European court rejects Jehovah's Witness complaint
The European Court of Human Rights (ECHR) rejected the complaint of a former Jehovah's Witness after she was excluded from the religious community.
Gry Helen Nygård was excluded from Jehovah's Witnesses in 2018 after the denomination's internal court concluded that she had committed sexual immorality. Nygård herself believes that she was subjected to a sleep rape. As a result of the exclusion, she lost her entire social network, including contact with her two sons.
To have the exclusion lifted, Nygård has gone through several rounds in the Norwegian legal system but lost in the Supreme Court in May. The following month, she appealed the case to the European Court of Human Rights (ECHR). On Monday, she received word from Strasbourg. This reports the Norwegian Christian daily Vårt Land.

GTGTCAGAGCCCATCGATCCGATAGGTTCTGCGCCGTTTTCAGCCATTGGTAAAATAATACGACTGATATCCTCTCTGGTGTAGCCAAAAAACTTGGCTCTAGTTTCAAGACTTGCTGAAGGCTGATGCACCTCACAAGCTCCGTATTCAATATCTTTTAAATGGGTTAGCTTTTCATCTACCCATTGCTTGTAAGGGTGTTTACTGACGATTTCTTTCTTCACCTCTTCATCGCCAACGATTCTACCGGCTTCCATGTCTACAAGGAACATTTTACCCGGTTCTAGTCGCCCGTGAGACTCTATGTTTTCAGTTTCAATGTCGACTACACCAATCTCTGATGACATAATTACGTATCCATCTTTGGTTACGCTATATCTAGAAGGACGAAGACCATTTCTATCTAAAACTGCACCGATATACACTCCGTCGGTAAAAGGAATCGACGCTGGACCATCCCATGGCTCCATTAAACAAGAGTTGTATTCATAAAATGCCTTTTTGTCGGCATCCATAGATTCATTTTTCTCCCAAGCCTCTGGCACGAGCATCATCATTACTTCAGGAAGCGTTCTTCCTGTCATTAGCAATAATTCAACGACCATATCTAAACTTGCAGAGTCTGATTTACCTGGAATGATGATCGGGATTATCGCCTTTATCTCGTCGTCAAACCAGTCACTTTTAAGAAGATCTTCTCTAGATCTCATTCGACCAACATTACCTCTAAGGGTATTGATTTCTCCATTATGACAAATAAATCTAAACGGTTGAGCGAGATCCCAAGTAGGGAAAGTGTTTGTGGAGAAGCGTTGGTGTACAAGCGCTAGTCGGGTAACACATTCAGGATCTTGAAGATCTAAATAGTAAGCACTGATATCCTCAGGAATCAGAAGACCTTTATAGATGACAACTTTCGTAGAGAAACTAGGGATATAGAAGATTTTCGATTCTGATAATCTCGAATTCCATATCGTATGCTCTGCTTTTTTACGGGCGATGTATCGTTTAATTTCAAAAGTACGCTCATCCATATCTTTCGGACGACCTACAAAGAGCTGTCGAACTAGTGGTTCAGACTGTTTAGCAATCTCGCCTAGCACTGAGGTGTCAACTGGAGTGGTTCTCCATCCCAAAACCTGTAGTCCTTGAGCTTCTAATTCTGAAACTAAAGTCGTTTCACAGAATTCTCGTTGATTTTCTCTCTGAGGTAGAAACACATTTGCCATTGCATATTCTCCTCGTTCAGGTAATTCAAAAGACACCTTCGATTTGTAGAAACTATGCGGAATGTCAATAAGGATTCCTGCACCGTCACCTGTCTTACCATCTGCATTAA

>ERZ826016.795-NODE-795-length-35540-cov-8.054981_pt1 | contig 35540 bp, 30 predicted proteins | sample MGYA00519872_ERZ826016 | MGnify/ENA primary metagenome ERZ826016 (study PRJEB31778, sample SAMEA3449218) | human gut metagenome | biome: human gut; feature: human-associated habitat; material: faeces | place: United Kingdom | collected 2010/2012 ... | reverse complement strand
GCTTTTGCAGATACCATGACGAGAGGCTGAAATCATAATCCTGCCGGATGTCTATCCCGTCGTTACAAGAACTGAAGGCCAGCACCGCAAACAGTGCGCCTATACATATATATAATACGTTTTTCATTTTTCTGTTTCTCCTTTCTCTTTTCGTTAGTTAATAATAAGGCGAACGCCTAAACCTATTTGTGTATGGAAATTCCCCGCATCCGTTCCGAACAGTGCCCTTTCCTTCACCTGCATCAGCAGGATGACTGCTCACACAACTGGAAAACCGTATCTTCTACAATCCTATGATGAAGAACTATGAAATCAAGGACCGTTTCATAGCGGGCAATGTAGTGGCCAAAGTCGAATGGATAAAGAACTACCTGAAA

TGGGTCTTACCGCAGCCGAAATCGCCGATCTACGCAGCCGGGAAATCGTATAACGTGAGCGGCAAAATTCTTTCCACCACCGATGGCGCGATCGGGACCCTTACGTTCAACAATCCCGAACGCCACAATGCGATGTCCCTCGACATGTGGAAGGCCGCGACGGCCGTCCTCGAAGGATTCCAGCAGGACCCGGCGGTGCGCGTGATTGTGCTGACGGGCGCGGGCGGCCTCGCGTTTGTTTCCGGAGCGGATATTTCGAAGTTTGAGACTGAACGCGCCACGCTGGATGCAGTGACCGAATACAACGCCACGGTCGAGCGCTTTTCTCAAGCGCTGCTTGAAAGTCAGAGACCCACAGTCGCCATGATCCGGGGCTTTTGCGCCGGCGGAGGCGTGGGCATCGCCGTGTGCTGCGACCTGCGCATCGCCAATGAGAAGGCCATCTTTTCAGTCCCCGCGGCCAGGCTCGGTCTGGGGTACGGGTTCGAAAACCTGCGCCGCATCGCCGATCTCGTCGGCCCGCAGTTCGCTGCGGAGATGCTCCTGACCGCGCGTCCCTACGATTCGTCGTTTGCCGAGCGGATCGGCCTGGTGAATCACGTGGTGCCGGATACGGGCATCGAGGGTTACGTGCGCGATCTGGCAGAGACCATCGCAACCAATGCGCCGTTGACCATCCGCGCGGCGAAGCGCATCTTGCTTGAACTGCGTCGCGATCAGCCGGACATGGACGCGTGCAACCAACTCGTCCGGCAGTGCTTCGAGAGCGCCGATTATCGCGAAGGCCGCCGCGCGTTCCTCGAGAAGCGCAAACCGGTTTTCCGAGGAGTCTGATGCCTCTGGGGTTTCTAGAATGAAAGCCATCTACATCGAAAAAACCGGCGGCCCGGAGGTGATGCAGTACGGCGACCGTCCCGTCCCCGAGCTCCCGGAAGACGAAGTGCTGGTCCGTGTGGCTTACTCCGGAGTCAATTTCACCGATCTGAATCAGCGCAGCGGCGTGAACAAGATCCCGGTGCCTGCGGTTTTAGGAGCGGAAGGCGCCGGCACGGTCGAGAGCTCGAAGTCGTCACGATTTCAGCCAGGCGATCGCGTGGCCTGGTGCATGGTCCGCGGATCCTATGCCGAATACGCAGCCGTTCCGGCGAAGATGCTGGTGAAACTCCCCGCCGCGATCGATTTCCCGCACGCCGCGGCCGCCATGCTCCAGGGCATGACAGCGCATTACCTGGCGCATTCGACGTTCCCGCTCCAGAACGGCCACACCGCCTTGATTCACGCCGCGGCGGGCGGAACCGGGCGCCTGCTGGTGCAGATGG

The answer from the European Court, however, was disappointing for Nygård. "Unfortunately, the complaint was not taken up for consideration by the European Court of Human Rights. This happens without the court giving any further reasons", says associate attorney Eirin Tinnesand to Vårt Land. According to Tinnesand, it is common for the ECtHR not to give reasons for its refusals.
Originally, it was Rolf Furuli who wrote a complaint on behalf of Nygård to the European Court of Human Rights. He is a former elder in Jehovah's Witnesses. He has previously settled internally with the top management of the religious community. Among other things, he has criticized parts of the practice of excluding members. Since then, he has been excluded.
Eirin Tinnesand stated that there could be consequences if the judgment from the Norwegian Supreme Court stands the way it is. "This can lead to people, especially in conservative religious communities, being reluctant to come forward with what they have experienced for fear of reprisals. It will go against societal considerations where we want women and men to be able to come forward with their stories of abuse."
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